On Wednesday, February 9th, 2022, Impacto joined Hector Serrano and his family at their new restaurant, Boricua #2, at 3843 Aramingo Ave in Philadelphia. A group of family, friends and supporters was there to celebrate the grand opening of the location, which opened to the broader public on Friday the 11th with a ribbon cutting event. The original Boricua restaurant is located at 1149 N 3rd St, at the north end of the Northern Liberties neighborhood. Both the original location and second site are glad to be open to the public with dine-in, carry-out, and catering services available.
Boricua and Boricua #2 serve typical Puerto Rican cuisine in spaces decorated with tropical themes, and they also sell products focused on Puerto Rican culture such as apparel, home décor, games, and more. Hector stepped away from the grand opening celebration for a few moments to speak with Impacto about the growth of his family’s business:
How did you begin this business – what was the original vision?
I actually started with a ballroom in north Philadelphia. I had a handshake agreement with the owner to rent it and host events. I totally overhauled the space, fixed it up. As I got more clients, I also started getting into different areas of hosting events – food, decorations, flowers, etc. But the owner raised the rent several times, to an unreasonable level. Around that time, a friend of mine told me about an even bigger space that was available – and I went from 600 square feet to 6,000 square feet. People who came to the events said our food was great, and we should consider opening a restaurant. Near the neighborhood where I live, another friend told me about a restaurant whose tenant was just leaving, and I jumped on the opportunity. Every step of the way, God just put the right people in my path at the right times.
I opened the original Boricua location right before the pandemic, and we immediately had to shut down again. We didn’t know how we would survive, but my family has faith in God, and we prayed about how to move forward. Within the first two weeks after the shutdown, I got a phone call that I thought was a joke. A client said, “We want to order 10,000 platters.” This was someone who had decided to help people in need during the pandemic. They called us back two days later and said, “We need 20,000 platters.” It was amazing – we just cried; we were so grateful. We were able to get out of debt and start to build the business. That client opened doors to Amazon, and FedEx – now, we have an offer to open 40 franchise locations across the country. We will be working with an attorney to plan our growth, but in the meantime, our third location will be opening in 4 months. It will be located near the intersection of 5th Street and Rising Sun Avenue, and it will be on the next level – it will seat 450-500 diners, but will also have community gathering spaces, conference rooms, and more.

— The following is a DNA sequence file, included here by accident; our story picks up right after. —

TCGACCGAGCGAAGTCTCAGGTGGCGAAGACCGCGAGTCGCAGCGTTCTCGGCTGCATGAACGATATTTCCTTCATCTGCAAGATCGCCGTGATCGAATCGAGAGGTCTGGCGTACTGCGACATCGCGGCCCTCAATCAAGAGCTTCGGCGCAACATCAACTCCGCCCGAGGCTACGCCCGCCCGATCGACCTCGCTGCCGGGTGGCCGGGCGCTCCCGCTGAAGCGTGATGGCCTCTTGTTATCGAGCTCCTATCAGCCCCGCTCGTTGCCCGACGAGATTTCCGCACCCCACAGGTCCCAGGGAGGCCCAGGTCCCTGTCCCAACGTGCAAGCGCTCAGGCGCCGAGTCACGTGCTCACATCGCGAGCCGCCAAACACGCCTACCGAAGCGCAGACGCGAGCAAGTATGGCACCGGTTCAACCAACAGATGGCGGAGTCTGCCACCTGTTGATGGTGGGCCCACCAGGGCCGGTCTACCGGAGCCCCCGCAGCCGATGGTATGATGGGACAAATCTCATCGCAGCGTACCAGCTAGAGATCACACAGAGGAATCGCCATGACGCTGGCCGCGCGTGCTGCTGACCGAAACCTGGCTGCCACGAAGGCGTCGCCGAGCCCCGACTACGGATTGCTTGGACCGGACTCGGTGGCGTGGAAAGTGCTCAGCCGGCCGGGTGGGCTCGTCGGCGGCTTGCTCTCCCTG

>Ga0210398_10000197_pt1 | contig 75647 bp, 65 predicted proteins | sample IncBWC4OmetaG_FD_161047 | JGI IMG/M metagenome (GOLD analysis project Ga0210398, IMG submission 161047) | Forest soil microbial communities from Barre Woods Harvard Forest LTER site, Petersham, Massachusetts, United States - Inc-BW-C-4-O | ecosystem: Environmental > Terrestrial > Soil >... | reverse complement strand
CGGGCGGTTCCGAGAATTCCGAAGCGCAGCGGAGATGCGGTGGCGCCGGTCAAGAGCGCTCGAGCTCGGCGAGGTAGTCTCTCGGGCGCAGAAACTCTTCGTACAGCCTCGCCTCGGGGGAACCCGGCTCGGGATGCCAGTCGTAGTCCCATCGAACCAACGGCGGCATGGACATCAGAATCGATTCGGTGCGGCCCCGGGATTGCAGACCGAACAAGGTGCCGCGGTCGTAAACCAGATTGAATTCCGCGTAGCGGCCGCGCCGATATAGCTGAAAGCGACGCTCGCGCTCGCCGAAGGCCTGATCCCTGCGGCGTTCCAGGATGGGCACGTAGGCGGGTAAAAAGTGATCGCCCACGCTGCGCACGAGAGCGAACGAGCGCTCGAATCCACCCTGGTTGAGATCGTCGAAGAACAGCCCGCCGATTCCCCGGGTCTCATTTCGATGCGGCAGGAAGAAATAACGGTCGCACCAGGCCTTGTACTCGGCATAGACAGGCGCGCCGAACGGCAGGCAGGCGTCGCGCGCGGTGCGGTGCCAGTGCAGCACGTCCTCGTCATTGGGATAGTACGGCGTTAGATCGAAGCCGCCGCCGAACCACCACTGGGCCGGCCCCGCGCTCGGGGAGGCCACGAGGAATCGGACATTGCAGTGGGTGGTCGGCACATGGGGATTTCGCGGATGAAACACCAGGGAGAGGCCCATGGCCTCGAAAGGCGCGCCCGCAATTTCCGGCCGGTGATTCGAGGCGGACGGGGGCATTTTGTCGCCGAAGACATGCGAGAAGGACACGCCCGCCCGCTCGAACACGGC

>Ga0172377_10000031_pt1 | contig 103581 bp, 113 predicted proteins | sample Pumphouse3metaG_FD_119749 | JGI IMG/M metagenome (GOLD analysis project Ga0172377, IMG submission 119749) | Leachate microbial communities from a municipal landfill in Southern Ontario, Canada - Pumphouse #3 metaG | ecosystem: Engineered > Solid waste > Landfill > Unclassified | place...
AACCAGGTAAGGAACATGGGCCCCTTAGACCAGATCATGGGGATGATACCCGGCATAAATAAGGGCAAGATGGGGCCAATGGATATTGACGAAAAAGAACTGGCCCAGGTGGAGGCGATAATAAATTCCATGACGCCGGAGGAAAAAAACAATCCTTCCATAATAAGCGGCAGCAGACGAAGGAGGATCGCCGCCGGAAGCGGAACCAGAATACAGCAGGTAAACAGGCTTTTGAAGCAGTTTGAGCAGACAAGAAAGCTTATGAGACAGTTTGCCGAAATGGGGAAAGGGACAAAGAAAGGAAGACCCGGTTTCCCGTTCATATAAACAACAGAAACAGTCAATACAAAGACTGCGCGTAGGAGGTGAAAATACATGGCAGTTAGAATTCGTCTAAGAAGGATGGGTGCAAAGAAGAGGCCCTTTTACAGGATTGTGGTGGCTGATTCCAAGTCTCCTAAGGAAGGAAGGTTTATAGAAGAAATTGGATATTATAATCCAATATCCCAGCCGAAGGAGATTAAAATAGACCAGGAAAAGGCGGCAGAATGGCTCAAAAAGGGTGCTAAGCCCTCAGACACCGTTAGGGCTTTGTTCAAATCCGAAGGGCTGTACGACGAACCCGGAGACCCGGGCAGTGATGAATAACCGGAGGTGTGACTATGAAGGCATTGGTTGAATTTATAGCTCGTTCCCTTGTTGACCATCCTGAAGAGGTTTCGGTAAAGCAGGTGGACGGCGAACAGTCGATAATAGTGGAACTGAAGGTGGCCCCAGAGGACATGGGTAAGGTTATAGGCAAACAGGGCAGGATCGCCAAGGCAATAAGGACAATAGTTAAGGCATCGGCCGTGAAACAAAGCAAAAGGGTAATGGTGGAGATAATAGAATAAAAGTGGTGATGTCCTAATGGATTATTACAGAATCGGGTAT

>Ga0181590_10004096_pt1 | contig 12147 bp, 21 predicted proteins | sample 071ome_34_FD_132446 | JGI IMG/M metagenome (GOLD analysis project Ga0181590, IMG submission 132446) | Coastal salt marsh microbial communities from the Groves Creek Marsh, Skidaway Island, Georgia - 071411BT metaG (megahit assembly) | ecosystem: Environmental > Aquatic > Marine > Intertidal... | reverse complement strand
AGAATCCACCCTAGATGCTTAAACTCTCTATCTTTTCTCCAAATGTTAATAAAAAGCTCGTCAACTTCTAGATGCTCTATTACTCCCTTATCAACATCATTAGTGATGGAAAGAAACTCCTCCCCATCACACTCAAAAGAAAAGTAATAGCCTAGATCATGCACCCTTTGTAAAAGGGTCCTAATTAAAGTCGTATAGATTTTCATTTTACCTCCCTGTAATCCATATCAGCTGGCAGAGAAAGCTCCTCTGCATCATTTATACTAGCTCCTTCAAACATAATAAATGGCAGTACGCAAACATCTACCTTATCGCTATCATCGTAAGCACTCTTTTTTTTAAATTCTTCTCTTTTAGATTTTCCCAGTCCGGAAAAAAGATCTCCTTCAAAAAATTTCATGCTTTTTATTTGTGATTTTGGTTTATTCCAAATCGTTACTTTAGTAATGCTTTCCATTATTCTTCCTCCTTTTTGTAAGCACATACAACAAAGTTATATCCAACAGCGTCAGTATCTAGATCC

You are very focused on the Puerto Rican community through your restaurants – not just food, but music, art, and culture. What’s your message to the Puerto Rican community, and your hope for the future?
I want to say to the Puerto Rican community, that we can build these types of businesses and be successful. Sometimes friends or colleagues look at my success and say that I’m so lucky – but this wasn’t luck, it was very hard work. We have to be entrepreneurial, persistent, and willing to work very hard. I am inspired by immigrant communities in Philadelphia, who have incredible entrepreneurial vision, and work so hard to achieve their goals. I want to serve as a role model for Puerto Rican people who want to dream big, and then take the steps to make those dreams a reality. We invite all of Impacto’s readers to visit one of our locations!